Governor Dannel Malloy’s brief flirtation with Republican leaders in the Democrat dominated General Assembly is now officially over. The engagement ring has been repossessed, and we are back to square one; or, as Yogi Berry might put it, “It’s déjà vu all over again.”
Shortly after Mr. Malloy agreed to accept the most recent budget presented to him by chastened leaders in the General Assembly, Republican House Minority Leader Themis Klarides expressed her dismay in a Facebook posting: “Despite what they claim, the final budget proposed by the Democrat majority does not include real structural changes necessary to change the course of business in Connecticut. It simply sets us up for tax increases after the elections in November.”
Her sentiments were echoed by Republican Minority Leader Len Fasano. As usual, Republicans were cut out of the final budget negotiations between Mr. Malloy and Democratic leaders in the General Assembly; in addition, the Malloy-Sharkey-Looney budget was secured secreted in a lockbox, apparently to prevent the public from participating in their democracy. House Speaker Brendan Sharkey and President of the Senate Martin Looney have both been, during the entire Malloy administration, the keepers of state budget secrets.
“Why do they continue not to let the public know what they are doing? This is business as usual,” Mr. Fasano noted in a Facebook posting six days after Mr. Malloy and Democratic leaders announced agreement on the tentative budget, once again elbowing Republicans from the negotiating table.
Republicans had earlier shown their cards: the Ace of Spades in the Republican deck was, and is, a structural reform that would, for the first time in decades, offer a permanent fix to repetitive deficits.
Mr. Fasano was also skittish about this year’s final implementer bill. Implementer bills in Connecticut have in the past been the Pandora boxes of deceptive legislators. Strictly speaking, the implementer bill is, as the title of the legislation indicates, a facilitating instrument that provides necessary definitions and support that implement bills previously vetted in public hearings.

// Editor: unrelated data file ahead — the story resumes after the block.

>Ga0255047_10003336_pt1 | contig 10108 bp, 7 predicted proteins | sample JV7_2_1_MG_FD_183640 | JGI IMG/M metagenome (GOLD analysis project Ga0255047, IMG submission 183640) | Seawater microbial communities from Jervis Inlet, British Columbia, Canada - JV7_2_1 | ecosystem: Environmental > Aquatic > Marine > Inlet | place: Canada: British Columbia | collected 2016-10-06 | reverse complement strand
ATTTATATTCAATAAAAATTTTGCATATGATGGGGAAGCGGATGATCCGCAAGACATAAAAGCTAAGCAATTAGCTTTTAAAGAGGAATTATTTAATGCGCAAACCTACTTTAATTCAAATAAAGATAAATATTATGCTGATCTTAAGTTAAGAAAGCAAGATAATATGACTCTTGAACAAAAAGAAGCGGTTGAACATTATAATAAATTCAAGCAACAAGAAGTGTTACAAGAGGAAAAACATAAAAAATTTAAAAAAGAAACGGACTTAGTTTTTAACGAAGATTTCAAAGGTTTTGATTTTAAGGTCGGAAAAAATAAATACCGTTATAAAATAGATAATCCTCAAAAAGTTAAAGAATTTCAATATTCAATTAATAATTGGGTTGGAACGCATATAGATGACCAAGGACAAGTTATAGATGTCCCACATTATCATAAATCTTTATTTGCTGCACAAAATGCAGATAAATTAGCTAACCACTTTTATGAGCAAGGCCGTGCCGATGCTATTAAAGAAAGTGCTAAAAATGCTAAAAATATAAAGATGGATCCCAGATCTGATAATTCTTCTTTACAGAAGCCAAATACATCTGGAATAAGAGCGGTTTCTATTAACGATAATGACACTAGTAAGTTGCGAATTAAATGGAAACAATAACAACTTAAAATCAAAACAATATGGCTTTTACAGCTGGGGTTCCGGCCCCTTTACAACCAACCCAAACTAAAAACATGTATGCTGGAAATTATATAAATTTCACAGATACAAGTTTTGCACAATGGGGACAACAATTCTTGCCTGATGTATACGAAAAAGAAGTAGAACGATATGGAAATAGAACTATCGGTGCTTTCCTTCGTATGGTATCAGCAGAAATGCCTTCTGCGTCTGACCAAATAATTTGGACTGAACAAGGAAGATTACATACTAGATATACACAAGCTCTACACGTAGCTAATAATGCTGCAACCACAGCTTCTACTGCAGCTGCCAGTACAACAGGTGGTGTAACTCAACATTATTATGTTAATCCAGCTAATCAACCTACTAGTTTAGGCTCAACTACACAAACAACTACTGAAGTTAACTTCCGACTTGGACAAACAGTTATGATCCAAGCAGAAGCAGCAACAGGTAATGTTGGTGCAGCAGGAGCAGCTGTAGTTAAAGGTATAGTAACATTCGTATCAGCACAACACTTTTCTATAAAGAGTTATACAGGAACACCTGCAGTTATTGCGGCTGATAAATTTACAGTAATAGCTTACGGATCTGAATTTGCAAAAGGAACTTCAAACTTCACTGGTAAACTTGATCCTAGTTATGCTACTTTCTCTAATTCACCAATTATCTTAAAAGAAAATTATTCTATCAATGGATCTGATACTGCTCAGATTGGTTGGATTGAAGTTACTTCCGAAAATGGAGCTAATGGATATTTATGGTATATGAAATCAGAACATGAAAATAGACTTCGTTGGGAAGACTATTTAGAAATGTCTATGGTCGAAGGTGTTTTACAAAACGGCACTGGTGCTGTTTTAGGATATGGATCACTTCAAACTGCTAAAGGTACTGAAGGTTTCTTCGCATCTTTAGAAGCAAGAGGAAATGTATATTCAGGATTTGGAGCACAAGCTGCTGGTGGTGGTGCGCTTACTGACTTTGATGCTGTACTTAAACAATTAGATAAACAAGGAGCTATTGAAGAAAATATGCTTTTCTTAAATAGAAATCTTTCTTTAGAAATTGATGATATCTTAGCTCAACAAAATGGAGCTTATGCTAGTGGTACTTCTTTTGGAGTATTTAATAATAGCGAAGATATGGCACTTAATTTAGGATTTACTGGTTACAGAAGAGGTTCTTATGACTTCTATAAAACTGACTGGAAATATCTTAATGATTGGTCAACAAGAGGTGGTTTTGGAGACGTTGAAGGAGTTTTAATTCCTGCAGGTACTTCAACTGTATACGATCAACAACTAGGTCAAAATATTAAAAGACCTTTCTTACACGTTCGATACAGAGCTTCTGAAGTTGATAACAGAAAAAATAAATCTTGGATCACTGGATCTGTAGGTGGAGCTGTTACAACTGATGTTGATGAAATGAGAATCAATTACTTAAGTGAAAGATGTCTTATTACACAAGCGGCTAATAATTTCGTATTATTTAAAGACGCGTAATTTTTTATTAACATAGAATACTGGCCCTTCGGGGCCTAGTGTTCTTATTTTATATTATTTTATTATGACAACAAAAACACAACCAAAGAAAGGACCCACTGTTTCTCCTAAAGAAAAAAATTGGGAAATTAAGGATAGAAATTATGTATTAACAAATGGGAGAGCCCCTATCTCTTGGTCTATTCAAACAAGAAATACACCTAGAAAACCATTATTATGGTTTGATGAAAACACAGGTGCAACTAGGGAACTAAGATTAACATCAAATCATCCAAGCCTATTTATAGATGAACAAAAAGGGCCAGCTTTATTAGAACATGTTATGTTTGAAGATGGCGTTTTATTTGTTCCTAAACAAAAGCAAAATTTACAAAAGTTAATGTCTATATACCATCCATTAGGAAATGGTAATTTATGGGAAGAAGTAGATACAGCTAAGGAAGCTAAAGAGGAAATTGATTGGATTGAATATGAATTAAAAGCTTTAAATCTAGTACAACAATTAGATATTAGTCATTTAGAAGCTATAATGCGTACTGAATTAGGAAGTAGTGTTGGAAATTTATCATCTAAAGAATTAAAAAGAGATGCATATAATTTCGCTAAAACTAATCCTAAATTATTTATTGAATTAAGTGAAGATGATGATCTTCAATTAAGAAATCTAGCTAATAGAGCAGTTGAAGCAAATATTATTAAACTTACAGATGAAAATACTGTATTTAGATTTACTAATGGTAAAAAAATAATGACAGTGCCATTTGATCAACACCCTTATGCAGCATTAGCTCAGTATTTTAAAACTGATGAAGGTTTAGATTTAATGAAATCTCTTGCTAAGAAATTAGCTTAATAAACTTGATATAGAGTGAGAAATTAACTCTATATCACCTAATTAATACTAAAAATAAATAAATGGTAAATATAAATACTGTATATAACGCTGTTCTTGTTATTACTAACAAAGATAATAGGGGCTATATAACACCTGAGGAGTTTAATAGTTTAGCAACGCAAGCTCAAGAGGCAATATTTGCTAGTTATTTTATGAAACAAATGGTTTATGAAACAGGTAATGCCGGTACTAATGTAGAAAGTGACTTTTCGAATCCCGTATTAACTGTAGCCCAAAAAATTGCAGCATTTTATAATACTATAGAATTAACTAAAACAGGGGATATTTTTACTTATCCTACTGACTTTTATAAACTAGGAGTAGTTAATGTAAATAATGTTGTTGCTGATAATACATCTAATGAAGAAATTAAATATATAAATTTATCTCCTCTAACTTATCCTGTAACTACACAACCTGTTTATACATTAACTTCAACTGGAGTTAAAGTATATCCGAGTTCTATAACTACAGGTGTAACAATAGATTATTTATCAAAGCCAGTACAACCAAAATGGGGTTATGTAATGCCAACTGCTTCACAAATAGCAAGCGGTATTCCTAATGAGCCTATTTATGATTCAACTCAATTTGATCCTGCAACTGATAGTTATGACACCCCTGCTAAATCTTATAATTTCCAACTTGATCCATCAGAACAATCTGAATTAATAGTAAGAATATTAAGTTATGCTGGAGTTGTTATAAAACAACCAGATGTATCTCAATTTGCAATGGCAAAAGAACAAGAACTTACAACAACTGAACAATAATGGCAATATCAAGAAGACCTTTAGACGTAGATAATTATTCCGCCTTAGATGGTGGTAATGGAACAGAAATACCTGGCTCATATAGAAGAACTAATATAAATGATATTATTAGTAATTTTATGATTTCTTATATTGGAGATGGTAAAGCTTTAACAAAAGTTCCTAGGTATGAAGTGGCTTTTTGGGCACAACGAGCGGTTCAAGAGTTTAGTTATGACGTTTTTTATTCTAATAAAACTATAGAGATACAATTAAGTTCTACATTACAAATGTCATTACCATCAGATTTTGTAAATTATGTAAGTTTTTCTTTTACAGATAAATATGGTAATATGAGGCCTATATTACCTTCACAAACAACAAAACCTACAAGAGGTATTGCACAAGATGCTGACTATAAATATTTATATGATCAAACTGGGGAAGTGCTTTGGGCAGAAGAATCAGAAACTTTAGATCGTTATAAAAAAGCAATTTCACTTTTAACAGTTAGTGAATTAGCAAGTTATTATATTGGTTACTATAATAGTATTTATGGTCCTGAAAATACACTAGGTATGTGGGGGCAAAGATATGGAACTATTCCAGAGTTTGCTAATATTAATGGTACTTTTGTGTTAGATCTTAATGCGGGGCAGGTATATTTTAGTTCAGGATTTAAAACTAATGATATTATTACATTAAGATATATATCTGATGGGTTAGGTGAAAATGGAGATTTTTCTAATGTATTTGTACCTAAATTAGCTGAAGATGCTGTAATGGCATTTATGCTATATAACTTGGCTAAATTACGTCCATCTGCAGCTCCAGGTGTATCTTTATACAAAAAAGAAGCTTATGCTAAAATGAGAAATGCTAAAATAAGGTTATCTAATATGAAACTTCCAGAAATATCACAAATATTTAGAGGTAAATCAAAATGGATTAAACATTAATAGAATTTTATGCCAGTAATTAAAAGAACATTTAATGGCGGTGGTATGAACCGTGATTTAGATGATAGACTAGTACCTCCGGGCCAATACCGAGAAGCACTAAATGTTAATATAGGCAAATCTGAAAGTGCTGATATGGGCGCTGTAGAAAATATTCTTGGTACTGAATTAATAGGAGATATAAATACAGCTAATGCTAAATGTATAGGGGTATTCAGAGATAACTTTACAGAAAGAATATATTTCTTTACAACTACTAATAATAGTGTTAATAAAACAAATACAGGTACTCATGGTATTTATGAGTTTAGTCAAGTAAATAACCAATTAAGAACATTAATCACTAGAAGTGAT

By way of example, necessary definitions implementing the Constitutional cap on spending that accompanied the Lowell Weicker Income Tax Bill were never provided; the absence of the definitions were cited a quarter of a century later by Attorney General George Jepsen, who determined that the Constitutional Cap, minus the necessary definitions, was inoperative. His predecessor, Attorney General Dick Blumenthal winked at the missing definitions and determined the cap was operative as a statute rather than a Constitutional provision. Because of Mr. Blumenthal’s wink and the negligence of the General Assembly that failed to provide implementing definitions way back in 1991, the state of Connecticut no longer has a cap on spending. The laggard General Assembly may someday get around to passing a legitimate Constitutional Cap – which was, legislators do not wish to be reminded, the sine qua non that assured passage of the income tax bill -- but the Democratic dominated legislature, still struggling with a deficit sinkhole, is otherwise occupied for the moment in passing a partisan, badly patched budget that may, legislators hope, be a passable ticket-to-ride during the upcoming election season. We cannot too often be reminded that Lincoln had in view powerful Machiavellian politicians when he said it was possible to “fool all the people some of the time and some of the people all of the time...”
In a one-party state, public hearings, dispensed when provisions are artfully tucked into implementer bills, are more than a nuisance. What is the point in having a one-party state, if you are not prepared to abuse the public trust by short-circuiting public exposure? Tucked into the lard of implementer bills – hundreds of pages long introduced at the last moment of the legislative process that cannot be read by those called upon to vote for the measures secreted in its pages – are all sorts of extraneous goodies, many of which are included to obtain legislative assent to a budget.
It takes two ears to hear, two eyes to see, two feet to walk, and two side of a brain to think. For his entire administration, Mr. Malloy and the Democratic leaders of the General Assembly have stumbled along with one ear, one eye, one foot, usually in its mouth, and half a brain. It’s time in Connecticut to open government to Republican voices and even – dare I say it, in deep blue-do-do Connecticut – to throttled conservative voices. Deja vue all over again won’t cut it.